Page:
Pal: I can get a little panicky at times when I have a deadline. I calm myself down by telling myself I can do it and try not to spread the panic to my team. In terms of strengths, I develop good bonding with my team and treat them like my friends. I don’t command over others but allow my team to explore and suggest ideas.
Tsang: I’ve been involved in the Students’ Union and HUB residence association in the past. That’s where I‘ve learnt many things about what leadership means: setting goals, staying motivated and staying on track, and bringing people together to move forward. Those are my strengths. Setting boundaries is the weakness for me that I’ve been trying to work on a lot. Sometimes I’m trying to do too much and that affects my mental health.
Mobashhir: Time management is essential to get work done and manage team members effectively. This is a strength that we have.
Charvi: A weakness or difficulty that I’ve noticed is that sometimes people do not engage much. As a volunteer coordinator I have had to recruit members and find that people are hesitant to engage because it is hard to balance extracurricular activities with demanding academics.
How will you ensure that you work on tasks that are important to international students and what mechanism will you use to ensure regular feedback from the people you represent?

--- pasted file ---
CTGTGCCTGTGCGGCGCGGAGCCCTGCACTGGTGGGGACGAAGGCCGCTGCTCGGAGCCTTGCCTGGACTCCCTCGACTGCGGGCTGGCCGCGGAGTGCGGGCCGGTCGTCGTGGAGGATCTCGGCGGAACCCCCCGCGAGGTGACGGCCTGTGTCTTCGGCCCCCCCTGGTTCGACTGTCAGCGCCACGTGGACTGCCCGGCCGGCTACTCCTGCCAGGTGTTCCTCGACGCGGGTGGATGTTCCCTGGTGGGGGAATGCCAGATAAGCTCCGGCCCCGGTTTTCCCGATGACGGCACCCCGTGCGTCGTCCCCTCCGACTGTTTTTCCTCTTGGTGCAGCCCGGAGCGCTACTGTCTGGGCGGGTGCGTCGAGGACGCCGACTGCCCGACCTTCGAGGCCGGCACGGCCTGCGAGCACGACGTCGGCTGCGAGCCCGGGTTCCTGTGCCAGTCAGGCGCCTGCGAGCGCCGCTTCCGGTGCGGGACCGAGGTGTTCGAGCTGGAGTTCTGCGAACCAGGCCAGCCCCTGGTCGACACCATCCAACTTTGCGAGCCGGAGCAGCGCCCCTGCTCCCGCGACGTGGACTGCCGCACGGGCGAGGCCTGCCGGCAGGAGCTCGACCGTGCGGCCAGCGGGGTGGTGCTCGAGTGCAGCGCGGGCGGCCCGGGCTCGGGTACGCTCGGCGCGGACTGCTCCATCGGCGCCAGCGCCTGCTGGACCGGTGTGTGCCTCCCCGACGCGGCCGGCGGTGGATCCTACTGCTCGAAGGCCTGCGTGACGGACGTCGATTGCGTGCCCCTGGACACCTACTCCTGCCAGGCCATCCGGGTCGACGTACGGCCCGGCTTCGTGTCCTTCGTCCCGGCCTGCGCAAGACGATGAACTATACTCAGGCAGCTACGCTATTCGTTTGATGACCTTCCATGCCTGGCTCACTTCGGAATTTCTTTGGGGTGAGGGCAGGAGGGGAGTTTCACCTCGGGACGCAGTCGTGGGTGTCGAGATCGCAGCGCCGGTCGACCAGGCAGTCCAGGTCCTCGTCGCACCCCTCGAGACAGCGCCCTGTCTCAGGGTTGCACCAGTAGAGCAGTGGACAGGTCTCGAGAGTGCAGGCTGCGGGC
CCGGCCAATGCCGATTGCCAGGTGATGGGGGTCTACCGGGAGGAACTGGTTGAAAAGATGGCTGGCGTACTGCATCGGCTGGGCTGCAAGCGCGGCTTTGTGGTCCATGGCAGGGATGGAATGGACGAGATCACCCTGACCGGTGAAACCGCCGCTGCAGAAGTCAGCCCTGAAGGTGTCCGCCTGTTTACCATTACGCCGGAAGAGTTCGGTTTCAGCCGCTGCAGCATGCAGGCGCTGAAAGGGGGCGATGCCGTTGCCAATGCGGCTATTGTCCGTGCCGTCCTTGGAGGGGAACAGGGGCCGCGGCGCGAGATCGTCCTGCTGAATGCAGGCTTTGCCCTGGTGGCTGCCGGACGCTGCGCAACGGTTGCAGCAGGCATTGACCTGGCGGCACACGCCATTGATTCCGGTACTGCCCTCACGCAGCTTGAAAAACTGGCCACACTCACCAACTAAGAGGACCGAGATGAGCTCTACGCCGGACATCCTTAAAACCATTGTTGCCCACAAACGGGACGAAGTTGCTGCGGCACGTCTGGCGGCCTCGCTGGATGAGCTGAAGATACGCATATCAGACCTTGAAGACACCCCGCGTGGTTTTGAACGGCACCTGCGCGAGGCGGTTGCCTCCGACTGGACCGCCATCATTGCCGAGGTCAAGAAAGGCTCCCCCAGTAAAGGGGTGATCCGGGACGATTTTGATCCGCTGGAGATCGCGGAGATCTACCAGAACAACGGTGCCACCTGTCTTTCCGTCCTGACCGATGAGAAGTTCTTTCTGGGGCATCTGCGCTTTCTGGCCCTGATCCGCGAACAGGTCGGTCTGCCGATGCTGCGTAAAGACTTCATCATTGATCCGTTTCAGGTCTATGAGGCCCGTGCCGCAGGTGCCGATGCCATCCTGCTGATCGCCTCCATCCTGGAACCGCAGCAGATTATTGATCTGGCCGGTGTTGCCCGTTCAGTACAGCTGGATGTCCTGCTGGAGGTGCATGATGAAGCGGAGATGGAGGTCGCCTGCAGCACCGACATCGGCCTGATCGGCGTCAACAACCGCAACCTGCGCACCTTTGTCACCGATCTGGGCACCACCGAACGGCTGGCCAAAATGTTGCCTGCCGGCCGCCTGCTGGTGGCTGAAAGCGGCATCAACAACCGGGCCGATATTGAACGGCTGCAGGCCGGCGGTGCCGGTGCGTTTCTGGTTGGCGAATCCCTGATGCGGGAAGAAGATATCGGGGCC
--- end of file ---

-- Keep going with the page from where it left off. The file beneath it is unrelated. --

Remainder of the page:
Singh: Currently, the ISA has a good structure for feedback: council meetings are open to attend, we have a 24-hour email reply policy, and we have surveys and ISA Listen. There are two things I want to do more: engage students in student-centric events when they can more freely connect with the ISA in a relaxed manner and I want to have permanent office hours with a dedicated slot for all vice-president’s and the president. Any international student can jump in and ask questions when they have time without having to email and schedule something formally. We want to make ourselves as accessible as possible.
Bid: I will make use of social media in coordination with the communications team to get feedback on things planned for international students. We created an anonymous Google Form this year for international students to report issues with online learning and I plan to do more such things for getting feedback on activities we plan.
Baweja and Marques: Having the committees that we want to establish and meeting with the student leaders of regional groups (like the Chinese students’ association), faculty associations (like ESS) and residence associations on a regular basis will be an important source of feedback. We are ensuring that we don’t just listen to one specific group but every group housing international students and see what challenges international students face in different contexts.